The man at my parenting talk is exasperated by his two-year-old son’s behavior.
“First, he wants a glass of milk,” he tells me. “I pour the glass and hand it to him, and he gets upset and says he doesn’t want it. So I say, ‘Okay, then, I’ll drink the milk.’ I’m trying to show him I’m flexible. But he fusses and says, ‘No, don’t drink it, I want it!’ I offer it to him again, and he swats it away! What in the world is going on?”
He adds that these episodes are increasing. What could end this cycle of contradictory wants that is spiraling out of control? What is he doing wrong? What does his son need?
On The Edge…
This child was teetering on the edge of a tantrum, a very uncomfortable place for him and for his parents. Every child I know has moments when nothing he asks for actually helps, and when every attempt to fill his needs seems to make things worse. I offered the father a fresh perspective on tantrums that makes parenting young children much simpler, if not easier. The headline is that you can safely and serenely allow your child to have the tantrum he is heading toward. That tantrum is necessary. It’s healthy, and it’s healing. All you need to add is your warm attention. The tantrum you permit him to have clears a jam in his mental and emotional system so he can think well again.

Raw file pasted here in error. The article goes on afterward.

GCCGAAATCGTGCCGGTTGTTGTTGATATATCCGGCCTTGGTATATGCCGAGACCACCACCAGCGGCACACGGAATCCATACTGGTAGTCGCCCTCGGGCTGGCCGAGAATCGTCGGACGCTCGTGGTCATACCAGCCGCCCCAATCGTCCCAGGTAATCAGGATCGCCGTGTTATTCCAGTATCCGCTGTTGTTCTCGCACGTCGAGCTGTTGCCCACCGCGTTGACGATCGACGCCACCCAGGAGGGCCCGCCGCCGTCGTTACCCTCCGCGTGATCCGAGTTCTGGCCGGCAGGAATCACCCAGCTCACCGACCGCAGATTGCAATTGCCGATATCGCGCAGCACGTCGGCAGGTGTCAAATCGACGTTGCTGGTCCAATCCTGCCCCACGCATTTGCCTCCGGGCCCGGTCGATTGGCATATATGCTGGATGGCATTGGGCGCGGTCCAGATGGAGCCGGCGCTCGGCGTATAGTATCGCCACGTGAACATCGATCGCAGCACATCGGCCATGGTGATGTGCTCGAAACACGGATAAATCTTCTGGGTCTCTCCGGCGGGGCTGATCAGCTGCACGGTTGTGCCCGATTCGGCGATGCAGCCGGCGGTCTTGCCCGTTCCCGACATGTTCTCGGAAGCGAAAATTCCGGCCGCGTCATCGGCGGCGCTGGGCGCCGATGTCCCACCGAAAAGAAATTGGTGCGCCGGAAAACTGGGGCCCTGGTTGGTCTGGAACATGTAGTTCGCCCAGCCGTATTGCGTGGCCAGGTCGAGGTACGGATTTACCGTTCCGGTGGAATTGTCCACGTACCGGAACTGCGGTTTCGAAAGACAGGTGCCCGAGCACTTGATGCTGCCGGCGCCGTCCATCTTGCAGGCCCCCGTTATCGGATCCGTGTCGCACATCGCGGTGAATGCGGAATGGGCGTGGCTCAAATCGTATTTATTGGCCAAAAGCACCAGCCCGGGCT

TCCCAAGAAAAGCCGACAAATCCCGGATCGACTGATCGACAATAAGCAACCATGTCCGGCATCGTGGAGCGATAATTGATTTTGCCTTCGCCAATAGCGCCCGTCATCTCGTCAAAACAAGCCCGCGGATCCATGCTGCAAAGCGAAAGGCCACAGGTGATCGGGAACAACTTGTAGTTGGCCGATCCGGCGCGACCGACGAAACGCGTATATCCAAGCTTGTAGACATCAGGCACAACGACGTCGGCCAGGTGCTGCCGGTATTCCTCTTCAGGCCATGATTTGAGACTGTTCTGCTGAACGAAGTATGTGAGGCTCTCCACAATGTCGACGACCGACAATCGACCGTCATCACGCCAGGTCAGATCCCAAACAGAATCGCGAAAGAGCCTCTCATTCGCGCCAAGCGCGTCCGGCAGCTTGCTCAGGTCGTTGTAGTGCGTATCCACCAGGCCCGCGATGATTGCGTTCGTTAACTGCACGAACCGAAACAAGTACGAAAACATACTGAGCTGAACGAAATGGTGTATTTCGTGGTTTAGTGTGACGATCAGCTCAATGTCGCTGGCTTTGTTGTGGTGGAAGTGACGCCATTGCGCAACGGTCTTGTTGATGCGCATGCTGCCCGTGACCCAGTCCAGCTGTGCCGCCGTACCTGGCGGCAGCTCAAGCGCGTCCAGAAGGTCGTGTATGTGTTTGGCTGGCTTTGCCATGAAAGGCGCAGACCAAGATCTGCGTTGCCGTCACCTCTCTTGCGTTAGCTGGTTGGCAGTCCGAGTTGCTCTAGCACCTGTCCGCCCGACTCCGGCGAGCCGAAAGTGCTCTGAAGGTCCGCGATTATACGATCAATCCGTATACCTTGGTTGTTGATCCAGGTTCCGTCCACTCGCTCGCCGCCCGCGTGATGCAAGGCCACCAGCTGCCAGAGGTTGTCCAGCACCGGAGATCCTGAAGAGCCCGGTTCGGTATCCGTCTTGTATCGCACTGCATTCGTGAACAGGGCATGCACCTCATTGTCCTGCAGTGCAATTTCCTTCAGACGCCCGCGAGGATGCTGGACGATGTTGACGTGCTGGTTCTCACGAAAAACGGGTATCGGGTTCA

Let’s look at this approach in more general terms. Most of us evaluate our parenting in a very straightforward way. When our children are happy, cooperative, loving, and polite, we take pride in them and in ourselves as parents. When our children are unhappy or unreasonable, we figure that something has gone wrong, and we tend to blame ourselves or them. In short, we’ve been trained to think of children’s upsets as “bad.”
When an upset arises, we want to put an end to it as quickly as possible. Some parents try distraction or reasoning; others use intimidation and force. Whatever our methods, conventional wisdom has it that it’s our job to end the upset. We require our children to tuck their upsets away and be “good” again. We don’t want them to grow up to be uncivilized, and we don’t want to feel or look like “bad” parents with “bad” children.
But what if, contrary to what we’ve grown up believing, tantrums and other expressions of feelings are actually useful? What if a tantrum is like an emotional sneeze — a natural reaction meant to clear out foreign material? Perhaps the usual struggle of parent versus child at emotional moments doesn’t have to take place. Perhaps we can throw away the mental chalkboard on which every meltdown is a mark against our children or ourselves.
There are four pivotal perceptions that can help us see tantrums in a new light